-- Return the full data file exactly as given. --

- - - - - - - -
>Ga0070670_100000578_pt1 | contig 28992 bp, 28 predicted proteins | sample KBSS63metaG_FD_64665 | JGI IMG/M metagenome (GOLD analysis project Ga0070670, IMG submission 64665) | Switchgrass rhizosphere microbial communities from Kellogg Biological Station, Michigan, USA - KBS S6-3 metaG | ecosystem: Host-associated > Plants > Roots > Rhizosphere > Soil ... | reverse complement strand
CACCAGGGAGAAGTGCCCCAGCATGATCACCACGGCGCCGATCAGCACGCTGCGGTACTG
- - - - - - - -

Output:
>Ga0070670_100000578_pt1 | contig 28992 bp, 28 predicted proteins | sample KBSS63metaG_FD_64665 | JGI IMG/M metagenome (GOLD analysis project Ga0070670, IMG submission 64665) | Switchgrass rhizosphere microbial communities from Kellogg Biological Station, Michigan, USA - KBS S6-3 metaG | ecosystem: Host-associated > Plants > Roots > Rhizosphere > Soil ... | reverse complement strand
CACCAGGGAGAAGTGCCCCAGCATGATCACCACGGCGCCGATCAGCACGCTGCGGTACTG